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Jamie Gorelick

Just when I think I am beyond the reach of shock, I come across some new revelation that makes my head rotate.

Disturbing enough was WND’s breakthrough discovery that the liberal, Soros-funded Urban Institute has an officially sanctioned role in the vetting of nonprofits that seek tax-exempt status through the IRS.

Almost equally disturbing is the revelation that the vice chairwoman of the Urban Institute Board of Trustees is none other than Jamie Gorelick. How does this lady manage it?

In her most recent public outing, Gorelick represented BP in the Gulf oil mess – not the first disaster with which the 58-year-old Gorelick has been involved.

Indeed, bloggers have taken to calling Jamie Gorelick “The Mistress of Disaster” and with good reason. Now, she can add an IRS scandal notch to her multi-notched belt.

In 1993, as deputy attorney general under President Clinton, Gorelick served as “field commander” for the horrific government assault on a religious community in Waco, Texas, that left more than 80 dead, 20 of them children.

In 1995, she went on to pen the infamous “wall” memo that prevented intelligence agencies from sharing information in the run-up to September 11.

At the time, a dismayed FBI investigator wrote a memo to headquarters that included the sentence, “Whatever has happened to this – someday someone will die – and wall or not – the public will not understand why we were not more effective. …”

In 1996 Gorelick stepped up her game, taking a lead role in the investigation of the TWA Flight 800 disaster. This was the 747 that inexplicably blew up off the coast of Long Island in July 1996 killing 230 people.

As deputy attorney general serving under a feckless Janet Reno, Gorelick’s assignment was to rein in the FBI. This had become increasingly necessary.

Although putting a “bomb” spin on his leaks to the New York Times, Jim Kallstrom, who headed up the FBI investigation, had spent the first five weeks after the crash pursuing the truth.

At that juncture, five weeks into the investigation, even if Gorelick knew no more than what she read in the Times, she would have known that explosive residue had been found all over the plane and that the possibility of a mechanical failure was more “remote” than ever.

Gorelick surely knew much more, specifically that the FBI had already interviewed more than 700 eyewitnesses. At least 244 of these people provided highly specific accounts of a missile strike on the aircraft.

On Aug. 22, 1996, Gorelick summoned Kallstrom to Washington and served up a dose of political reality. To be sure, no account of the Aug. 22 meeting provides any more than routine detail, but behaviors began to change immediately afterward.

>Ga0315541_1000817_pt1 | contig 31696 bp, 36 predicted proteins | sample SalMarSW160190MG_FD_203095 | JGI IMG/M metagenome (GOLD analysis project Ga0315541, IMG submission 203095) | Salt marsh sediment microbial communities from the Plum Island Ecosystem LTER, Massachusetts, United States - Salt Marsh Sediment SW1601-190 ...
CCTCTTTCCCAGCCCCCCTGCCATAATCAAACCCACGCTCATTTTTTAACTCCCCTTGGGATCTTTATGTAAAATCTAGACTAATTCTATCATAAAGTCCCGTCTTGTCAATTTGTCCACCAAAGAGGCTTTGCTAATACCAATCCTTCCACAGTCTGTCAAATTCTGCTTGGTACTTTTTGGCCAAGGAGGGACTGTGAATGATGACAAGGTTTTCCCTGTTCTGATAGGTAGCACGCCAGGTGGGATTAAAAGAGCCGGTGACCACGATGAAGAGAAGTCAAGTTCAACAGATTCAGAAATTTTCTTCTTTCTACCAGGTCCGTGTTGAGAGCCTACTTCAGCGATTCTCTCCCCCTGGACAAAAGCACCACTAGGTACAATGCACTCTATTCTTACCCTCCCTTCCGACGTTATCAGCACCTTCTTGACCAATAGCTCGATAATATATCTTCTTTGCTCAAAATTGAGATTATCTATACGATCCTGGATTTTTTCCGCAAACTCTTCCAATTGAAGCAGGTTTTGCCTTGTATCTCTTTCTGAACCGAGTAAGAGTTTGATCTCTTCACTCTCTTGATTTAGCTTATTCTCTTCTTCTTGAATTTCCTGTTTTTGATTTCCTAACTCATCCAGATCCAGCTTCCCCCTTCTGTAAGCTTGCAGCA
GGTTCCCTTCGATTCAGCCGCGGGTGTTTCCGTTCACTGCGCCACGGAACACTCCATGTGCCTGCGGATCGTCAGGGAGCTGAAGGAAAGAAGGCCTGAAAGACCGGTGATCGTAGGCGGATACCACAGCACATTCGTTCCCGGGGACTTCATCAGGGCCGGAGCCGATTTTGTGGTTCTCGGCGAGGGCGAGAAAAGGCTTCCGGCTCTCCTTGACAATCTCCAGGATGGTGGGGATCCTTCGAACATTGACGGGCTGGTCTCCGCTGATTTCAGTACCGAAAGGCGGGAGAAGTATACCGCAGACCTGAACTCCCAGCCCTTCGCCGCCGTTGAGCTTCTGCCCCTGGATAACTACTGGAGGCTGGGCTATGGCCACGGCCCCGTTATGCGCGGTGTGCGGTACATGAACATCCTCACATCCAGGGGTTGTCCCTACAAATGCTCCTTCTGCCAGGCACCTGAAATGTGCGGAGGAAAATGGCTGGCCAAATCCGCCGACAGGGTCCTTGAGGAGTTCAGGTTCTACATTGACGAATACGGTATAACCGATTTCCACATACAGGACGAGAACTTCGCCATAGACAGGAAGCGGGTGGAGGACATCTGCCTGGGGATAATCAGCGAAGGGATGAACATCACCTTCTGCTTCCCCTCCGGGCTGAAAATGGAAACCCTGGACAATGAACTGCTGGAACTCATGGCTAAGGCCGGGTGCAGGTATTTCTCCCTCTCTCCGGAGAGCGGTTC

The FBI had already leaked to the New York Times information that would result in a headline on Aug. 23, top right: “Prime Evidence Found That Device Exploded in Cabin of Flight 800.”

This article stole the thunder from Clinton’s election-driven approval of welfare reform in that same day’s paper and threatened to undermine the peace and prosperity message of the next week’s Democratic National Convention.

What followed in the next several weeks was the most ambitious and successful cover-up in American peacetime history.

At its center was Gorelick. With the help of a complicit media, she and her cronies transformed a transparent missile strike into a mechanical failure of unknown origin.

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Given her role, the months after the crash had to have been emotionally harrowing. In May 1997, the Clintons appear to have rewarded Gorelick for her steely performance with a job that would pay her $877,573 in that first half-year alone.

According to a Lexis search, not one reporter even questioned why a middling bureaucrat with no financial or housing experience would be handed a sinecure that the Washington Monthly called “the equivalent of winning the lottery,” the vice chairmanship of Fannie Mae.

One does not have to be a cynic to suspect that a grateful Clinton had something to do with it.

Six years and an incredible $25.6 million later, having done her share to wreck the American economy, Gorelick responded to the call of duty once more and took just one of five Democratic seats on the 9/11 Commission.

In testifying before that commission, anti-terror czar Richard Clarke asked that intelligence analysts “be forgiven for not thinking about [aviation terror] given the fact that they hadn’t seen a lot in the five or six years intervening about it.”

Almost assuredly, Clarke had downplayed talk of aviation terror during those years to take Flight 800 off the table. Almost assuredly, Gorelick took the 9/11 post to keep it off.

Now, Gorelick finds herself once again as the vice chairwoman of an organization at the center of a major controversy. Time will tell what role the Urban Institute has played, but Gorelick’s presence offers no assurance that it was a benign one.

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